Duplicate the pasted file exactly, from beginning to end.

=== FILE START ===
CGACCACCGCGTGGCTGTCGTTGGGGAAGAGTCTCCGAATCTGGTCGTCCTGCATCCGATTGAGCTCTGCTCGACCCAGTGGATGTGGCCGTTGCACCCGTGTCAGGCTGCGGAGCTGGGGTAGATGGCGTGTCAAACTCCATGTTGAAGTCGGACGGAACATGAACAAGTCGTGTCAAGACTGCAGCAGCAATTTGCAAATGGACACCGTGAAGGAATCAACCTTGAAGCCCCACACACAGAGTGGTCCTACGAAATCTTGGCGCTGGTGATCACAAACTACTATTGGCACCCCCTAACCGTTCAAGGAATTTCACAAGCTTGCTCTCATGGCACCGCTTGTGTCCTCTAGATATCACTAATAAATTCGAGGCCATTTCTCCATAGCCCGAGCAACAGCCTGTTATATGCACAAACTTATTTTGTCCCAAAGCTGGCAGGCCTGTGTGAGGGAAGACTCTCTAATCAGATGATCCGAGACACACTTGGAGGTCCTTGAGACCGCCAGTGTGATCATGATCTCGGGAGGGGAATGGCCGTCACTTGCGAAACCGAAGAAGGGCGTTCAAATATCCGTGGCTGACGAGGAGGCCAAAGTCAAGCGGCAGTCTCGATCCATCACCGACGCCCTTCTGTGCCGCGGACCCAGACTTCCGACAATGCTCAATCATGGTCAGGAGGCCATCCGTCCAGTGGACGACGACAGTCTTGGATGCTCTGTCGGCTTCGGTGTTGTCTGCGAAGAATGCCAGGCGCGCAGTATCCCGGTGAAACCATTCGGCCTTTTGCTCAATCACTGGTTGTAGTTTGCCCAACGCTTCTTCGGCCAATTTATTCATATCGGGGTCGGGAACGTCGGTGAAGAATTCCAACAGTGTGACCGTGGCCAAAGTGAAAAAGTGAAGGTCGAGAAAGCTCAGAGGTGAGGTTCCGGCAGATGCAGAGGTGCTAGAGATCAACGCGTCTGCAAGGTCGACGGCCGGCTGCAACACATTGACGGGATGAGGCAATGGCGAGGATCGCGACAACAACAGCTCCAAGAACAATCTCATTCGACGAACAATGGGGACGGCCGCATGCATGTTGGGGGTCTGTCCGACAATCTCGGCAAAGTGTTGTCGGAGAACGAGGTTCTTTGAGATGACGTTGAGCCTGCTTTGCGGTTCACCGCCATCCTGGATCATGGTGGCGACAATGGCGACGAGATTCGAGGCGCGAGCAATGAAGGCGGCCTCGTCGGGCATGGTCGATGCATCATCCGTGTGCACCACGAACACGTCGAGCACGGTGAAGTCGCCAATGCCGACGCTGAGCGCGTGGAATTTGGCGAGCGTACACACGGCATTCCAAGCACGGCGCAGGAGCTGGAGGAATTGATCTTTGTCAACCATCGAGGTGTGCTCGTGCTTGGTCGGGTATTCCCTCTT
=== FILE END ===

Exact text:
CGACCACCGCGTGGCTGTCGTTGGGGAAGAGTCTCCGAATCTGGTCGTCCTGCATCCGATTGAGCTCTGCTCGACCCAGTGGATGTGGCCGTTGCACCCGTGTCAGGCTGCGGAGCTGGGGTAGATGGCGTGTCAAACTCCATGTTGAAGTCGGACGGAACATGAACAAGTCGTGTCAAGACTGCAGCAGCAATTTGCAAATGGACACCGTGAAGGAATCAACCTTGAAGCCCCACACACAGAGTGGTCCTACGAAATCTTGGCGCTGGTGATCACAAACTACTATTGGCACCCCCTAACCGTTCAAGGAATTTCACAAGCTTGCTCTCATGGCACCGCTTGTGTCCTCTAGATATCACTAATAAATTCGAGGCCATTTCTCCATAGCCCGAGCAACAGCCTGTTATATGCACAAACTTATTTTGTCCCAAAGCTGGCAGGCCTGTGTGAGGGAAGACTCTCTAATCAGATGATCCGAGACACACTTGGAGGTCCTTGAGACCGCCAGTGTGATCATGATCTCGGGAGGGGAATGGCCGTCACTTGCGAAACCGAAGAAGGGCGTTCAAATATCCGTGGCTGACGAGGAGGCCAAAGTCAAGCGGCAGTCTCGATCCATCACCGACGCCCTTCTGTGCCGCGGACCCAGACTTCCGACAATGCTCAATCATGGTCAGGAGGCCATCCGTCCAGTGGACGACGACAGTCTTGGATGCTCTGTCGGCTTCGGTGTTGTCTGCGAAGAATGCCAGGCGCGCAGTATCCCGGTGAAACCATTCGGCCTTTTGCTCAATCACTGGTTGTAGTTTGCCCAACGCTTCTTCGGCCAATTTATTCATATCGGGGTCGGGAACGTCGGTGAAGAATTCCAACAGTGTGACCGTGGCCAAAGTGAAAAAGTGAAGGTCGAGAAAGCTCAGAGGTGAGGTTCCGGCAGATGCAGAGGTGCTAGAGATCAACGCGTCTGCAAGGTCGACGGCCGGCTGCAACACATTGACGGGATGAGGCAATGGCGAGGATCGCGACAACAACAGCTCCAAGAACAATCTCATTCGACGAACAATGGGGACGGCCGCATGCATGTTGGGGGTCTGTCCGACAATCTCGGCAAAGTGTTGTCGGAGAACGAGGTTCTTTGAGATGACGTTGAGCCTGCTTTGCGGTTCACCGCCATCCTGGATCATGGTGGCGACAATGGCGACGAGATTCGAGGCGCGAGCAATGAAGGCGGCCTCGTCGGGCATGGTCGATGCATCATCCGTGTGCACCACGAACACGTCGAGCACGGTGAAGTCGCCAATGCCGACGCTGAGCGCGTGGAATTTGGCGAGCGTACACACGGCATTCCAAGCACGGCGCAGGAGCTGGAGGAATTGATCTTTGTCAACCATCGAGGTGTGCTCGTGCTTGGTCGGGTATTCCCTCTT